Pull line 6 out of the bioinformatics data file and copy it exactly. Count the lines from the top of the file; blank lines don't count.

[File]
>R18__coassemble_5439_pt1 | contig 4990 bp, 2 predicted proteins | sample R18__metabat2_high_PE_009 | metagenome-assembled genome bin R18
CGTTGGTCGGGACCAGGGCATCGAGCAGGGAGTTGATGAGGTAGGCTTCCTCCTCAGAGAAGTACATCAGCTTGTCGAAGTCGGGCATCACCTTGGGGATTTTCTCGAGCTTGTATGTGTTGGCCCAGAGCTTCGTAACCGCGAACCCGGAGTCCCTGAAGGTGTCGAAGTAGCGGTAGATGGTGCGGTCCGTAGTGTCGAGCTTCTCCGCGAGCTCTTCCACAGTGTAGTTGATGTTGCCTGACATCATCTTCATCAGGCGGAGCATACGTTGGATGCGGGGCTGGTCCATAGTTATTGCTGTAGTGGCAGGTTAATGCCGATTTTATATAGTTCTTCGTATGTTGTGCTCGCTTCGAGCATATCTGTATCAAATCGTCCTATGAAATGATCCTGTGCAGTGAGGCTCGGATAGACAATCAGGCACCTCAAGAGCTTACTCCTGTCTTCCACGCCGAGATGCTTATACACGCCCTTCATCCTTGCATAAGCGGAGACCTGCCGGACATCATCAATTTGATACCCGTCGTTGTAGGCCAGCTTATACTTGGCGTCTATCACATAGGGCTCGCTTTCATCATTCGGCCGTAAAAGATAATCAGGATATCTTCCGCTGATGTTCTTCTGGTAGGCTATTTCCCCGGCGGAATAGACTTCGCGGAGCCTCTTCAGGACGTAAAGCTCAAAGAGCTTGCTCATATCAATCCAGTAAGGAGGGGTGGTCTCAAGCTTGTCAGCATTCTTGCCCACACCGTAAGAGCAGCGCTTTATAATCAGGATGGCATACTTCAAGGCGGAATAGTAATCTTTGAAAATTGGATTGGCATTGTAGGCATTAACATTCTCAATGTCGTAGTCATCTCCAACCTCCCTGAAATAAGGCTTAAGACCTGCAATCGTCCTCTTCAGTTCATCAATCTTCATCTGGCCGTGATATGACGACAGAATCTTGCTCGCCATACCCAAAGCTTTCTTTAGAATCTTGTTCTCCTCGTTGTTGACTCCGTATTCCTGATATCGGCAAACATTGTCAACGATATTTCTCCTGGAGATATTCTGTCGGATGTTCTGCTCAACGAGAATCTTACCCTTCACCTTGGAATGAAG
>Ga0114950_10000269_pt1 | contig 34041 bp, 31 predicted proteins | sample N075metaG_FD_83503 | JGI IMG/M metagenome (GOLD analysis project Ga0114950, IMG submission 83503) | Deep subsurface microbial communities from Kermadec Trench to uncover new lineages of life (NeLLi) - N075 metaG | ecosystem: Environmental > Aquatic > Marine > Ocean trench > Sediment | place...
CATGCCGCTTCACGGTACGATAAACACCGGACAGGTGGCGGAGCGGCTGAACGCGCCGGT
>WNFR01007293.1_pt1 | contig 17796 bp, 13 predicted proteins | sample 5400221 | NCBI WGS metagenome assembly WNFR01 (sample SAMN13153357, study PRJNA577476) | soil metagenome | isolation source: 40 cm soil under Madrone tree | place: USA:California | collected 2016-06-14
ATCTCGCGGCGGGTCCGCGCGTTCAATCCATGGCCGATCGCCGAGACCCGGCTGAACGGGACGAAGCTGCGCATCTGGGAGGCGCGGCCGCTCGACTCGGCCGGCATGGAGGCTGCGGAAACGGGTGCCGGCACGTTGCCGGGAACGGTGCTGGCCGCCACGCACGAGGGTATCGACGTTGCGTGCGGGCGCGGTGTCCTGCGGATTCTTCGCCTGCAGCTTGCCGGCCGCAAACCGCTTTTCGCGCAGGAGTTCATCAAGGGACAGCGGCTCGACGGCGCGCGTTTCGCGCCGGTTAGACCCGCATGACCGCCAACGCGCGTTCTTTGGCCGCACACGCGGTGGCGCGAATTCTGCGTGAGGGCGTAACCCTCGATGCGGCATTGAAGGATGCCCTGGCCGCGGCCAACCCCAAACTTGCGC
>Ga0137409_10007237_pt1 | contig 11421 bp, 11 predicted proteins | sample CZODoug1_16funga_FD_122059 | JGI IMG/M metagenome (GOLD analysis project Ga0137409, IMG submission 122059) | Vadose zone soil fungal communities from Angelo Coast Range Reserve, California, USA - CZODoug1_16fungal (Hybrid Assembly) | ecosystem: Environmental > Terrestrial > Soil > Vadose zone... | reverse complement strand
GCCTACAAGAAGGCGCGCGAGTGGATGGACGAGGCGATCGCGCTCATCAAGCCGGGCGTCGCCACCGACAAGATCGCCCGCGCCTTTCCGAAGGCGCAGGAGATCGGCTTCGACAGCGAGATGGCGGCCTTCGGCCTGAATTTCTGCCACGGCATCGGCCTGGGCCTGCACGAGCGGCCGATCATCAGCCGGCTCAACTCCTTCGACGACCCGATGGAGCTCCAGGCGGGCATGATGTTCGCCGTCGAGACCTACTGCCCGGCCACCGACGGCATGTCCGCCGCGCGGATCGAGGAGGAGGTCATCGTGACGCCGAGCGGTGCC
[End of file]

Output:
ATCTCGCGGCGGGTCCGCGCGTTCAATCCATGGCCGATCGCCGAGACCCGGCTGAACGGGACGAAGCTGCGCATCTGGGAGGCGCGGCCGCTCGACTCGGCCGGCATGGAGGCTGCGGAAACGGGTGCCGGCACGTTGCCGGGAACGGTGCTGGCCGCCACGCACGAGGGTATCGACGTTGCGTGCGGGCGCGGTGTCCTGCGGATTCTTCGCCTGCAGCTTGCCGGCCGCAAACCGCTTTTCGCGCAGGAGTTCATCAAGGGACAGCGGCTCGACGGCGCGCGTTTCGCGCCGGTTAGACCCGCATGACCGCCAACGCGCGTTCTTTGGCCGCACACGCGGTGGCGCGAATTCTGCGTGAGGGCGTAACCCTCGATGCGGCATTGAAGGATGCCCTGGCCGCGGCCAACCCCAAACTTGCGC